Some of them passed small notes to her, “requests” for her assistance. Some ordered vitamins; some asked her help in writing letters to their girlfriends or families abroad; others asked her to help in picking up money at the bank or buying art materials for painting or entrusting their artwork for her to bring to galleries in Denpasar.
Niko Ferdon, for example, is an Australian of Iranian descent. He is an artist who was sentenced to 15 years imprisonment for possession of drugs. Helene looked for sponsors outside the prison to enable Niko, 45, to continue painting. He has completed nine paintings, and Helene brought them to a Denpasar gallery to be sold.
“Maman also helped me to contact Amnesty International in Australia,” Niko informed Tempo. There is also Robert Fraser, 45, a sailor from Scotland who is skilled in building miniature sailboats. His products are quite refined and full of ornaments. Several of Robert’s ships decorate Helene’s room.
The French woman is nicknamed “Mother of the Prisoners” in Kerobokan. “One of the routine things that I do to help the prisoners is writing e-mails to their families,” Helene said, laughing. “The saddest thing is accompanying them as they await their death sentences,” she added.
One such case is Emmanuel O Ihejrika, 32. The prisoner from Sierra Leone was sentenced to death for possession of drugs. “Maman gave me Rp100,000 every week so that I can buy extra food,” said this young man.
Prison officials are used to the sight of Helene being surrounded by a crowd of prisoners. Wayan Mudastre, 44, a security officer at the prison said that during the 20 years he has been working at the prison he has never seen a woman so loyal in serving her prisoner son. Mudastre admitted that Helene was “very popular” in Kerobokan.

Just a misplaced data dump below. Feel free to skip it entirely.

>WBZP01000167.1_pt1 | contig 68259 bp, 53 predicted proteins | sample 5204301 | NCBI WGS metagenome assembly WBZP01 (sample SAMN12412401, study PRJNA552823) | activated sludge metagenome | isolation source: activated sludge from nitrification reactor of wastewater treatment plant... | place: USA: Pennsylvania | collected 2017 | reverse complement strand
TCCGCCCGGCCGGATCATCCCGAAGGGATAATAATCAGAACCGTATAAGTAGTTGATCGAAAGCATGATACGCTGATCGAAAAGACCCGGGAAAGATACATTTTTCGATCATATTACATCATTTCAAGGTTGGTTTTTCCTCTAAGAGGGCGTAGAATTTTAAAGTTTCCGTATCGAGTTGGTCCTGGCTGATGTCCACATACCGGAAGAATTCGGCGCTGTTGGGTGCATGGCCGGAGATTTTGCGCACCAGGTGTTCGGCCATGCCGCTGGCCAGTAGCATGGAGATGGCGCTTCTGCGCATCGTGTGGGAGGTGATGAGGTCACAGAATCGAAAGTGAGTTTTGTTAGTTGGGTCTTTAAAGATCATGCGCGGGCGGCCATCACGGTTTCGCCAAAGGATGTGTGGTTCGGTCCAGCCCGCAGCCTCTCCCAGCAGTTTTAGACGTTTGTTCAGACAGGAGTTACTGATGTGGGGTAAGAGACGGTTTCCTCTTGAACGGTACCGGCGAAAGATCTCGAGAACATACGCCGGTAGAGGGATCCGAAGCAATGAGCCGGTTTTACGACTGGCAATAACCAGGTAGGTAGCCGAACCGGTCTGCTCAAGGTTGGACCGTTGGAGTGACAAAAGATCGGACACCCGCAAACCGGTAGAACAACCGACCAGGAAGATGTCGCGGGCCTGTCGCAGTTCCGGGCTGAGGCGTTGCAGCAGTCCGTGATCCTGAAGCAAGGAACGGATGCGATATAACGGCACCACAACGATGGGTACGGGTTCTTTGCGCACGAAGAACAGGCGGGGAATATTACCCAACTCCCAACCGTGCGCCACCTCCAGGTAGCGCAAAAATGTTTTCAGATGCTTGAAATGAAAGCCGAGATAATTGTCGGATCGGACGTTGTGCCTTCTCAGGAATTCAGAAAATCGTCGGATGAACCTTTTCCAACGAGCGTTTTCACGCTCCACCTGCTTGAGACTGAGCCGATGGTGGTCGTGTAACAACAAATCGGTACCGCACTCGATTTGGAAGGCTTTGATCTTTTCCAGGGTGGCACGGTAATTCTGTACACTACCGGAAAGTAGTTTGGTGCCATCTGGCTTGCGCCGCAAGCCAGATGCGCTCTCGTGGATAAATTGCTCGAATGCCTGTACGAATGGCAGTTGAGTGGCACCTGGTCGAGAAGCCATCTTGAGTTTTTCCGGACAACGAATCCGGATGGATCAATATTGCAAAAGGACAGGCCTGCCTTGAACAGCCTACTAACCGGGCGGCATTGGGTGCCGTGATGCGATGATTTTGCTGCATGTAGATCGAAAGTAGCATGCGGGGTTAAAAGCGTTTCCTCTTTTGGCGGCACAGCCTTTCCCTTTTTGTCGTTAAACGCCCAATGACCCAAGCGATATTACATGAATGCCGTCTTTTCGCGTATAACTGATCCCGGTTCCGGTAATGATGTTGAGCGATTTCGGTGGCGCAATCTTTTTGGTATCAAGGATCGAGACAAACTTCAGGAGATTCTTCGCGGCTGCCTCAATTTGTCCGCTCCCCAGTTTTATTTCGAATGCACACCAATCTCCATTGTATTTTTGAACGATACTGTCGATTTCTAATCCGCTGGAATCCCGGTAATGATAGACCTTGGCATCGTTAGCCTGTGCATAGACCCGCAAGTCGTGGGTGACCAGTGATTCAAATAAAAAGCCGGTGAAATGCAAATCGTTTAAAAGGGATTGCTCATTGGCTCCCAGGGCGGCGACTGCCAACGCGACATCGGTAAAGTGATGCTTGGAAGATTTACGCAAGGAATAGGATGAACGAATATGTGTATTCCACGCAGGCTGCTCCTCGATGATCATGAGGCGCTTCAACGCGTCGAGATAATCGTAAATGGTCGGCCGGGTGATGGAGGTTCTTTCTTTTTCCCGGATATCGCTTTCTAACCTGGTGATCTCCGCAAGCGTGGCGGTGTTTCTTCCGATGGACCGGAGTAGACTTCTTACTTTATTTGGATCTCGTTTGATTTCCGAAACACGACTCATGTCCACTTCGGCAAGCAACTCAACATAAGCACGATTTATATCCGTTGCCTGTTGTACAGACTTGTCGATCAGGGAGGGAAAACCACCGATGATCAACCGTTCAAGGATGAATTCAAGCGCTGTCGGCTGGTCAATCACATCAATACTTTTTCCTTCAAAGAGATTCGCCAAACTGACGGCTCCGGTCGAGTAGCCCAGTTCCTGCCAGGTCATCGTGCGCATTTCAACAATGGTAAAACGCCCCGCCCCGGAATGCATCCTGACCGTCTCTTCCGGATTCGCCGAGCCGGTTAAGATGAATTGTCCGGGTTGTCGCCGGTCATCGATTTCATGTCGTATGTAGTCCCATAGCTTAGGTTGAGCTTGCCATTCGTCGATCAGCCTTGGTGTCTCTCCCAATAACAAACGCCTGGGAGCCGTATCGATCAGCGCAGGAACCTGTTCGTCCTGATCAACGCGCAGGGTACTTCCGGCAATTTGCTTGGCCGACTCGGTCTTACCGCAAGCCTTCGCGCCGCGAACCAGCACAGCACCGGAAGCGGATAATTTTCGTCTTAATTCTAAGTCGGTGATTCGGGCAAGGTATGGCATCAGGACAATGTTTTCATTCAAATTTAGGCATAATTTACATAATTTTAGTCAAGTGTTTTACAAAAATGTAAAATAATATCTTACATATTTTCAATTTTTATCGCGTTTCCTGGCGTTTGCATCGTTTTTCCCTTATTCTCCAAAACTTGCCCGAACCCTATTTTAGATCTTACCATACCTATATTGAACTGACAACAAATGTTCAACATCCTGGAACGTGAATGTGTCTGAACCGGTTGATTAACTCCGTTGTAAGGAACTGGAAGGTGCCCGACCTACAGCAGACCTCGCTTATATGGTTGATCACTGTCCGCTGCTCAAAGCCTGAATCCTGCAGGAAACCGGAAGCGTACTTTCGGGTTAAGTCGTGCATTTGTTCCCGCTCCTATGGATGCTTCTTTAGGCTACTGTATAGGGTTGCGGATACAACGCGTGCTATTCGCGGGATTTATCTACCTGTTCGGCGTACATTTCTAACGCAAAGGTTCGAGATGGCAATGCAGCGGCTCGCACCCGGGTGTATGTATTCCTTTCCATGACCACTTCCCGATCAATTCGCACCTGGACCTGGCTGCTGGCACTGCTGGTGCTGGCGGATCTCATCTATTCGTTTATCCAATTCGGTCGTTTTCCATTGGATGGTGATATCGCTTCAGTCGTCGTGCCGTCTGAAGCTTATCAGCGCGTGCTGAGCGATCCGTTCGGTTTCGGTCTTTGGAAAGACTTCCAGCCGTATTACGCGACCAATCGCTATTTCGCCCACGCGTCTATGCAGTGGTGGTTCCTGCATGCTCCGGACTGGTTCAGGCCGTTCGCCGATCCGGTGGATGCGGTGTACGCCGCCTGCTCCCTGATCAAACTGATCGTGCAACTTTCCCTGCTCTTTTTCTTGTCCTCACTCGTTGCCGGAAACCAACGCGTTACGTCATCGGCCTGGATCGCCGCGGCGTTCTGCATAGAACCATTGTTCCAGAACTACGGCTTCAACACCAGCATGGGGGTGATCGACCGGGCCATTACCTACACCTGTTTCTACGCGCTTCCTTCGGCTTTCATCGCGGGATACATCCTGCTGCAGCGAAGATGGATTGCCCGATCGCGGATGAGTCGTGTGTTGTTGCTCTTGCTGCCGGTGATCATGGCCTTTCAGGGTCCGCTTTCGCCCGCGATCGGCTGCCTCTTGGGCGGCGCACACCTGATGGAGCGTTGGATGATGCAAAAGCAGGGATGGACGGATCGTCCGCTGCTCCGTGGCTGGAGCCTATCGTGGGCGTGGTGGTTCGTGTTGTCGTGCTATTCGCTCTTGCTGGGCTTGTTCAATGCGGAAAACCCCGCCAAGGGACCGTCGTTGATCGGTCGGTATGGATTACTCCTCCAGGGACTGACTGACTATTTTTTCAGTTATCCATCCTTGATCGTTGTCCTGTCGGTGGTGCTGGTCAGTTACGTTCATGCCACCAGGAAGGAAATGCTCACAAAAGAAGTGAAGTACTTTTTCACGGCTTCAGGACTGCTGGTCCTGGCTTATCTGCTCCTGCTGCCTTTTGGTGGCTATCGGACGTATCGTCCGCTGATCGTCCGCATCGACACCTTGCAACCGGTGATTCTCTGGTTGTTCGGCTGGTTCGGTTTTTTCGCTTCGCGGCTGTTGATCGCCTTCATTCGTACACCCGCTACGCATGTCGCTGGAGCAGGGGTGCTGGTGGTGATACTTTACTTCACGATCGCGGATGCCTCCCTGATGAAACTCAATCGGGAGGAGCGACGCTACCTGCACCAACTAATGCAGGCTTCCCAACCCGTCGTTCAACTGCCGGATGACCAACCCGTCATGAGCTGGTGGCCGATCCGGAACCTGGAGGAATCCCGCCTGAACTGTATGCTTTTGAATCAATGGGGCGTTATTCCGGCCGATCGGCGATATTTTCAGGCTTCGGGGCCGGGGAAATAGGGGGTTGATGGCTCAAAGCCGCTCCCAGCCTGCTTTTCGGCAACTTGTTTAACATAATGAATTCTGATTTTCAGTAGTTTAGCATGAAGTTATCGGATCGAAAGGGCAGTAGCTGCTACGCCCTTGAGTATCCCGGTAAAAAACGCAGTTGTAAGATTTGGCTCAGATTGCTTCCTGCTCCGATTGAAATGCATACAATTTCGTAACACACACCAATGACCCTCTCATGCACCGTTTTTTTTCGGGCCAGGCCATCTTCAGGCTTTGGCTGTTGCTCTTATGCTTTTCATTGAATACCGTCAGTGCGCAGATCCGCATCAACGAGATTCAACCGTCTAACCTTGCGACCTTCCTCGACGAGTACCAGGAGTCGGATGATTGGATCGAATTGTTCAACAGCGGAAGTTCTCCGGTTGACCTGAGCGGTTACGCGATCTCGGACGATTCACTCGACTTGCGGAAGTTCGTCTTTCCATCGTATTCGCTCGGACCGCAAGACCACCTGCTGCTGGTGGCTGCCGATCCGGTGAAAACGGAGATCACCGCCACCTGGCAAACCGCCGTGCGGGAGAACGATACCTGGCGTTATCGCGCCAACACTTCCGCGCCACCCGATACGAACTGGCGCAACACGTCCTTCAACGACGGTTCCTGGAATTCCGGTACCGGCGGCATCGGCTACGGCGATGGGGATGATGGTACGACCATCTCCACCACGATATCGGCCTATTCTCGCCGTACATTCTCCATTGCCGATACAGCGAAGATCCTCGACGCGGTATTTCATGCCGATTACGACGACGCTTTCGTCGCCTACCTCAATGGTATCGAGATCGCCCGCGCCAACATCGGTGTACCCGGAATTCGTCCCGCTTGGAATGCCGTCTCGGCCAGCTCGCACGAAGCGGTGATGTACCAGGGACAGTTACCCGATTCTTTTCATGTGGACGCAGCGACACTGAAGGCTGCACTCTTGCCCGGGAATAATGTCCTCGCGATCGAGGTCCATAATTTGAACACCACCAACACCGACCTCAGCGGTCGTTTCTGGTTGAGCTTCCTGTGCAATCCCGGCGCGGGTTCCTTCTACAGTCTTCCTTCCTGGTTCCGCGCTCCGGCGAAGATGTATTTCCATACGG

In illustrating his concern for Helene, Mudastre referred to a female prisoner from Timor who gave birth inside the prison. Helene offered to care for the infant until the woman was released. So everywhere she went, Helene had a baby basket in one hand, a bag full of food for the prisoners in the other hand, and a pack on her back. Two months later, the family of the infant’s mother came to pick up the baby. “We were so relieved to see Helene not so burdened anymore,” said Mudastre.
In her bedroom in Goa village, Helene has the names of 52 female and male prisoners, as well as detainees from England, Mexico, Indonesia, Australia, Pakistan, Nepal, the Philippines, Brazil, Sierra Leone, Cameroon and Nigeria. She provides special assistance to each one of them. Hence, she has a matrix of information related to each person’s background, their cases, family members who must be contacted, and emergency and routine assistance required by each prisoner.